Shares in Richemont, a Swiss-based luxury goods group, tumbled on Friday after the company announced that geopolitical tensions and a weakening European economy had led to lower-than-expected profits for the first half of the year.
Sales for the six months ending in September increased by 6% to €10.2 billion ($10.9 billion), slightly below the analysts’ forecast of €10.3 billion. Similarly, the profit of €1.51 billion fell short of the projected €2.17 billion.
The decline in profits was primarily driven by soft demand in Europe, where sales dropped by 1% in the second quarter. On the other hand, both the Americas and Asia-Pacific regions saw growth, with sales rising by 4% and 8%, respectively.
Johann Rupert, Chairman of Richemont, expressed his initial satisfaction with the strong start of the period under review. However, he acknowledged that growth slowed down in the second quarter due to factors such as inflationary pressure, slowing economic growth, and geopolitical tensions, which all impacted customer sentiment.
This announcement from Richemont follows a trend among luxury goods groups, as they warn of slowing demand after the initial surge following the COVID-19 pandemic. Consumers are facing challenges amid stuttering global economic growth and higher interest rates.
Just last month, LVMH, Europe’s largest luxury group known for brands like Dior and Givenchy, reported a decline in sales growth from 17% to 9% compared to the previous quarter, pointing to weakness in the U.S. market.
Luxury Stocks Experience Decline
Luxury stocks have recently faced a significant decline in value, resulting in notable losses for industry giants. On Friday, Richemont stock plummeted by over 5%, contributing to an overall 18% decrease within the last three months. Similarly, LVMH shares, which had reached a record high above €900 in May, dropped by more than 3%, now trading below €700. Kering and Hermes, other major players in the luxury sector, experienced losses of 3.4% and 1.7%, respectively.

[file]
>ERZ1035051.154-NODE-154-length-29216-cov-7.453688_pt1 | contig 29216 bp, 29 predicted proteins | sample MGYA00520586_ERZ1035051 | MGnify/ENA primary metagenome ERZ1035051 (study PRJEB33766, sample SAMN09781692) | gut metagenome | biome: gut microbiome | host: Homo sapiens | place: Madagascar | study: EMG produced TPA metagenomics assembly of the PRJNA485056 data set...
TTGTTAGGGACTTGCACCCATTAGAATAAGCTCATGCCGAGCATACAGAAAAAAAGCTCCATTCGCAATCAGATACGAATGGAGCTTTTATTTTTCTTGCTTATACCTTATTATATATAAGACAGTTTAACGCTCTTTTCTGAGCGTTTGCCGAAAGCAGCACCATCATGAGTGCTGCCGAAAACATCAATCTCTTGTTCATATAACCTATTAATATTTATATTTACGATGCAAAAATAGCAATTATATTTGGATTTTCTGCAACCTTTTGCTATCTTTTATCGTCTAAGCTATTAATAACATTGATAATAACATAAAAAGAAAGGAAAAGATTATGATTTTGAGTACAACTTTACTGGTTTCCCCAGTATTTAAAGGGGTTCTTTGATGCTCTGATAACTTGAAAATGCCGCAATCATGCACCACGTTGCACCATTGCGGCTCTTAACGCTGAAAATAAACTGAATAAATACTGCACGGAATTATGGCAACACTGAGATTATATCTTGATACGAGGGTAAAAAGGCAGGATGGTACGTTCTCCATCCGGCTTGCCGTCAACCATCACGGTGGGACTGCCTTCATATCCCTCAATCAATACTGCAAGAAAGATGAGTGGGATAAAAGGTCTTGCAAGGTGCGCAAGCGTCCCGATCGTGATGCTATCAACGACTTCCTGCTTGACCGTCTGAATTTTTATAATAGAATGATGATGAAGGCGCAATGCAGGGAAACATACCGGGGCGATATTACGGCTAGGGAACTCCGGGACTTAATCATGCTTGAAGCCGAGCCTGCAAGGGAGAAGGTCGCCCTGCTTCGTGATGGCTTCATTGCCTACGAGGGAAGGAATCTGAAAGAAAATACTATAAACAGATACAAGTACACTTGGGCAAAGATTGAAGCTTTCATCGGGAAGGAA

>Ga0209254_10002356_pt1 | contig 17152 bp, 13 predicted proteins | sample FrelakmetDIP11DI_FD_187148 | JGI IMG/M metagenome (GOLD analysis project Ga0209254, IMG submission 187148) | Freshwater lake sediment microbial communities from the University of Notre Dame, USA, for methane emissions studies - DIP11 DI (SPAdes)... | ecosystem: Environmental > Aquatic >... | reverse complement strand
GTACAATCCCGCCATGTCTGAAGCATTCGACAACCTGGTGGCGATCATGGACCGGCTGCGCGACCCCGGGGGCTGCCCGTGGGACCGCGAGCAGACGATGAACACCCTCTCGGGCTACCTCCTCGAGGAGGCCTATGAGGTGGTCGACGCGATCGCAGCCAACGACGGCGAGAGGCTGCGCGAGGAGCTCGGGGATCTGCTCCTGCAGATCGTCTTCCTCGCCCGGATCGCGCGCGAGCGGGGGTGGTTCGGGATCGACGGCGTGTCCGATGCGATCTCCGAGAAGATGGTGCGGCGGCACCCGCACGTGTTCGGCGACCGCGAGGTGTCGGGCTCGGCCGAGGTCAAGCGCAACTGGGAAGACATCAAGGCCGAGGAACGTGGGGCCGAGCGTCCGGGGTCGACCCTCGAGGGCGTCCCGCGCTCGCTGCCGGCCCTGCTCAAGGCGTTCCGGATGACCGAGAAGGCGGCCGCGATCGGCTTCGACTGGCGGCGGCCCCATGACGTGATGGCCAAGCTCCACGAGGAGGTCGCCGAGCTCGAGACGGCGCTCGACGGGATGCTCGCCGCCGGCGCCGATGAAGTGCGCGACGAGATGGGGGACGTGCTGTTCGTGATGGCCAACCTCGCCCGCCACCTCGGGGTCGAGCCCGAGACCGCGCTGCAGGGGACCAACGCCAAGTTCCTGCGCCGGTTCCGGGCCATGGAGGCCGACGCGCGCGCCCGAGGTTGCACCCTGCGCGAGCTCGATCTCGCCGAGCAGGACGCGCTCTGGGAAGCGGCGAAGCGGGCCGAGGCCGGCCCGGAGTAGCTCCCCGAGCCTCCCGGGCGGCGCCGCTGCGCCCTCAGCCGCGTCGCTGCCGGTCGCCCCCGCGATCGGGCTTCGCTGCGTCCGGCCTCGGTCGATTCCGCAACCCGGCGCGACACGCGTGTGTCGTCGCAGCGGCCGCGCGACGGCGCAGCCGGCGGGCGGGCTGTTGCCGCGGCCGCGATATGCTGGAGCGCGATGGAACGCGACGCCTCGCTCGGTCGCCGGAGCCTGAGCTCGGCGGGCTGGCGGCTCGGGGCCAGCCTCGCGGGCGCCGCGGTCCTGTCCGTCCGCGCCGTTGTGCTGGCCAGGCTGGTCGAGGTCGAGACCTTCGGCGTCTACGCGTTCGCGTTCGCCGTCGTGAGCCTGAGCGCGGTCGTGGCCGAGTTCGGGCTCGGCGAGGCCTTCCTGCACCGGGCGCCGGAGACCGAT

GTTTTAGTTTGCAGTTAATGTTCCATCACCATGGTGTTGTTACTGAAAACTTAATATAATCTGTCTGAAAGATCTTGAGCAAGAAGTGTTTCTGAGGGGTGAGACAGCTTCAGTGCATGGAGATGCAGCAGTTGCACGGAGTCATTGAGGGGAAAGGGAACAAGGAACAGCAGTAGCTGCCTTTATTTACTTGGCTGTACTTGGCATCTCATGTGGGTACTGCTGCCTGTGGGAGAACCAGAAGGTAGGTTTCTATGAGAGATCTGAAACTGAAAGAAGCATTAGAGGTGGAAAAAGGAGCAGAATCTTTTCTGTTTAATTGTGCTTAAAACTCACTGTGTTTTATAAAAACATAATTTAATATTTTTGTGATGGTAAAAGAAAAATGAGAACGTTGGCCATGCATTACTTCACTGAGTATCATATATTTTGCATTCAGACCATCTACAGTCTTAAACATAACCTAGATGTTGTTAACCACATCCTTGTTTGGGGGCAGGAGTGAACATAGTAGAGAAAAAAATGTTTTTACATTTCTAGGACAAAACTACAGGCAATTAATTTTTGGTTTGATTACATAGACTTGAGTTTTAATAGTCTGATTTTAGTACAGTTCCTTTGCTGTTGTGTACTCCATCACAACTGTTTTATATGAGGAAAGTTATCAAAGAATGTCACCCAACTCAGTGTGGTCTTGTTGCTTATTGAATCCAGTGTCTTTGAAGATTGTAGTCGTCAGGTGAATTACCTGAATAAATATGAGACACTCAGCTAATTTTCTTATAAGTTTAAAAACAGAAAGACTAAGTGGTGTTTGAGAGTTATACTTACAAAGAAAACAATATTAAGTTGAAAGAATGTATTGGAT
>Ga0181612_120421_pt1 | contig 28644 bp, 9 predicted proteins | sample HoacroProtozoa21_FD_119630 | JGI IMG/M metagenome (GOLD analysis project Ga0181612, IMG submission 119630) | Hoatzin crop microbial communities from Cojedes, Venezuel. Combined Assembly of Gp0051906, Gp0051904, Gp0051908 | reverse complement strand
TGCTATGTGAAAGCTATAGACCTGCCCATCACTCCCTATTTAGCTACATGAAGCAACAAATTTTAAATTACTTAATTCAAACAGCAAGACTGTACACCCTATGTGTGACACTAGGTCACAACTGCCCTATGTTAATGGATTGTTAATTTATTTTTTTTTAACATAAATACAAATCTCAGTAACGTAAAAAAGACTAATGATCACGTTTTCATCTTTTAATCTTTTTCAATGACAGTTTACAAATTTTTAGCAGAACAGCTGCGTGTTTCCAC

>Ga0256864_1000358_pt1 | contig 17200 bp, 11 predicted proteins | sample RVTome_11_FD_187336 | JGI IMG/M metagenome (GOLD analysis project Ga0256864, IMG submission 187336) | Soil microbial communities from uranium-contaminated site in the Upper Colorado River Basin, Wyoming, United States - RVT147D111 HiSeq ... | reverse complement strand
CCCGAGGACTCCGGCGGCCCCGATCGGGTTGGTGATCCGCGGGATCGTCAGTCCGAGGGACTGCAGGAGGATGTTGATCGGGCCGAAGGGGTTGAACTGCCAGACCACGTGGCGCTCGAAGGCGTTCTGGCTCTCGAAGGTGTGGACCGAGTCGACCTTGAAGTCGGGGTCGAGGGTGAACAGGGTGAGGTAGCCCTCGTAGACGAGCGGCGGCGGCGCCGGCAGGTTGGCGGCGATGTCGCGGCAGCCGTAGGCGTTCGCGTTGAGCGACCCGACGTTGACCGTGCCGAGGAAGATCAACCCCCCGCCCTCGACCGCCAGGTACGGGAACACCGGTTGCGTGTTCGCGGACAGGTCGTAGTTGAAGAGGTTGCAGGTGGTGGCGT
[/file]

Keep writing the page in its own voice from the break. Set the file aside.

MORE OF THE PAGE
The downfall of luxury stocks has had a tangible effect on the wider market. Specifically, the Paris CAC 40 (FR:PX1) saw a decline of 0.8%. Furthermore, Wall Street’s lackluster performance from the previous day caused Frankfurt’s DAX (DX:DAX) to drop by 0.6%, while London’s FTSE 100 (UK:UKX) experienced a more significant setback of 1.3%.
UK Market Underperforms
Conversely, the United Kingdom’s market showed greater underperformance due to concerns surrounding global economic growth. This had a negative impact on both the mining industry and Diageo, a renowned global drinks company known for brands such as Guinness and Johnnie Walker. Diageo’s shares tumbled by over 15% as signs of weaker sales in South America raised concerns among investors.
Diageo’s Changing Fortunes
Sophie Lund-Yates, lead equity analyst at Hargreaves Lansdown, addressed Diageo’s challenges and commented that although South America represents only a relatively small portion of Diageo’s market, the extent of the decline is significant enough to alter expectations for the entire group. Previously considered a reliable investment due to its strong brand presence and consistent dividend payouts, Diageo now faces uncertainties regarding potential shifts in consumer preferences that may affect larger markets.
Euro and ECB Update
While stock markets experienced fluctuations, the euro (EURUSD) demonstrated a marginal increase of 0.1% to reach $1.0695. Furthermore, German 2-year bund yields (BX:TMBMKDE-02Y) rose by 3.8 basis points, settling at 3.050%. The upturn in bund yields followed a statement from European Central Bank President Christine Lagarde, as she confirmed that the monetary guardian of the eurozone intends to maintain current interest rates for at least the next few quarters. This strategic decision aims to support efforts in reaching the target inflation rate of 2%.